It is in the news almost daily: Eating fish several times a week is a healthy habit. Pregnant women, however, have to be attentive to avoid certain types of fish that have higher levels of mercury, which can be harmful to the development of the brain and nervous system of a fetus
The Food and Drug Administration (FDA) recommends that children and women who are pregnant or trying to get pregnant should eat more than 12 oz. (Two average meals) of low-mercury fish per week. These include anchovies, calamari, king crab, pollock, catfish, scallops, flounder, haddock, lobster, crayfish, salmon, shrimp, clams, tilapia, oysters, sardines, sturgeon and freshwater trout.
The FDA recommends that pregnant women eat no more than 18 oz. high mercury fish per month. High-mercury fish (not to be confused with the highest mercury fish, below) include saltwater bass, croaker, halibut, canned, white albacore tuna, bluefin tuna or AHI, sea trout, bluefish and American or Maine lobster.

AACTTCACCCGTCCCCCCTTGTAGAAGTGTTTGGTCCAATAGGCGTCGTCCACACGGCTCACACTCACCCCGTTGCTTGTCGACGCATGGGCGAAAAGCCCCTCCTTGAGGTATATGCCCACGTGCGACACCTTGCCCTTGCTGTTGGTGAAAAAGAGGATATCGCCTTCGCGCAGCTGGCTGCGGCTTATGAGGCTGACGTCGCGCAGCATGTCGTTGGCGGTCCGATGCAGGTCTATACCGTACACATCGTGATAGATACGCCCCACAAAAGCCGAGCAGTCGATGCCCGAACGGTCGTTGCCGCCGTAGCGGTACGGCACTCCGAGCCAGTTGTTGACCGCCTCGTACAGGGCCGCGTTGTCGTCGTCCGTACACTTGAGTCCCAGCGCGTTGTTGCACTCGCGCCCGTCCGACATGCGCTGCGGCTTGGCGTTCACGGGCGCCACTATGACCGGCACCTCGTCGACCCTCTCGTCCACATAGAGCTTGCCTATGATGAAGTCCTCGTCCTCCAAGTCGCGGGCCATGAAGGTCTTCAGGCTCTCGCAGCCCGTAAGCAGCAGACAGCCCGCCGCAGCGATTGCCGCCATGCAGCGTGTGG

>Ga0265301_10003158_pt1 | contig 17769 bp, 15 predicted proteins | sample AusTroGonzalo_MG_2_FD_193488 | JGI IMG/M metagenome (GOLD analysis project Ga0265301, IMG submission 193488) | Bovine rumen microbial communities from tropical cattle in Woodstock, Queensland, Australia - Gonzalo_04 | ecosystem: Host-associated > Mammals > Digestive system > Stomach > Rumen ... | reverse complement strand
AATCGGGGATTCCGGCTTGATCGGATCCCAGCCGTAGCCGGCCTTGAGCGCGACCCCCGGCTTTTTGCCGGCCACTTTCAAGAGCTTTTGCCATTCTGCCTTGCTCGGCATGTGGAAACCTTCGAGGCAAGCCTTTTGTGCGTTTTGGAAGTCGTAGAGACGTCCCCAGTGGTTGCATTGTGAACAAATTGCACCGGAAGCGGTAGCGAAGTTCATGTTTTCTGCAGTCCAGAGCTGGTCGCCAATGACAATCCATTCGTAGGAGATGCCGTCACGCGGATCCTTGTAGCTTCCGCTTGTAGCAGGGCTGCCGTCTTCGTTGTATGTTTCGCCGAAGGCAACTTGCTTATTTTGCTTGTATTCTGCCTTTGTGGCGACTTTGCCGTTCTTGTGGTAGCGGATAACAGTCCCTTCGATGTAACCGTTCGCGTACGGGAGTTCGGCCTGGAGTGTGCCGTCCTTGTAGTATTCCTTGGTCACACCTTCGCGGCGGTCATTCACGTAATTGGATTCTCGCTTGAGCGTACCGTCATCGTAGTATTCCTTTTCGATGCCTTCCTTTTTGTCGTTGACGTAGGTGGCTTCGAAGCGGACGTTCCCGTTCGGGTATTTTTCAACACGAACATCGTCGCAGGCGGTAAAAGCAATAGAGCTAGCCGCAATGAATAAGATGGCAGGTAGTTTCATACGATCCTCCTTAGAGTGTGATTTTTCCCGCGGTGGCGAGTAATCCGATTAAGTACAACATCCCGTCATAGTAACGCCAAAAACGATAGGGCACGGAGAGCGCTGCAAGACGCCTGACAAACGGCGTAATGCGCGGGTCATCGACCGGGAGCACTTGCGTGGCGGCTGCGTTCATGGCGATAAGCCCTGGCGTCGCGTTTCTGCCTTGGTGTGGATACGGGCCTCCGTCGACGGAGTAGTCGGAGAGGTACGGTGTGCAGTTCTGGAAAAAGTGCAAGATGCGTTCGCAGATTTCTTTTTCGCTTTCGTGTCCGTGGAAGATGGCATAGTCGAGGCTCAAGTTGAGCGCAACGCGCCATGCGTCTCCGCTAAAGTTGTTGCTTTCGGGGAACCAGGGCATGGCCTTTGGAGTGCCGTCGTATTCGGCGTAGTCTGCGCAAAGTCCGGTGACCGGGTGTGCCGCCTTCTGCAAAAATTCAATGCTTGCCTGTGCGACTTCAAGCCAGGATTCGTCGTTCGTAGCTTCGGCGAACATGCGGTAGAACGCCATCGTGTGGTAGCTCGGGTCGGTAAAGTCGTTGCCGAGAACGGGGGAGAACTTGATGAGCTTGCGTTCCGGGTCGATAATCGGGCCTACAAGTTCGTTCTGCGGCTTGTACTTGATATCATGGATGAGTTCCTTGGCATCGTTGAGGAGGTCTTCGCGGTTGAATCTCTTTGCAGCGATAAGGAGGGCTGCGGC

Since these fish carry the highest levels of mercury, the FDA recommends strongly that pregnant women abstain from eating them throughout pregnancy and while breastfeeding, grouper, marlin, orange roughy, tilefish, swordfish, shark and king mackerel. Of these, tilefish, swordfish, shark and king mackerel have the highest levels.
Levels of mercury vary in tuna, depending on the type tuna and how it was captured. The Natural Resources Defense Council developed a chart that helps pregnant women, women trying to become pregnant, and children determine how much canned tuna is safe to eat. (See Resources.)
Fish caught in local lakes, rivers or coastal areas must be considered for their mercury levels too. Check with local guides about the safety of eating fish caught locally. If no information is available, use up to 6 oz. per week, but do not eat other fish that week.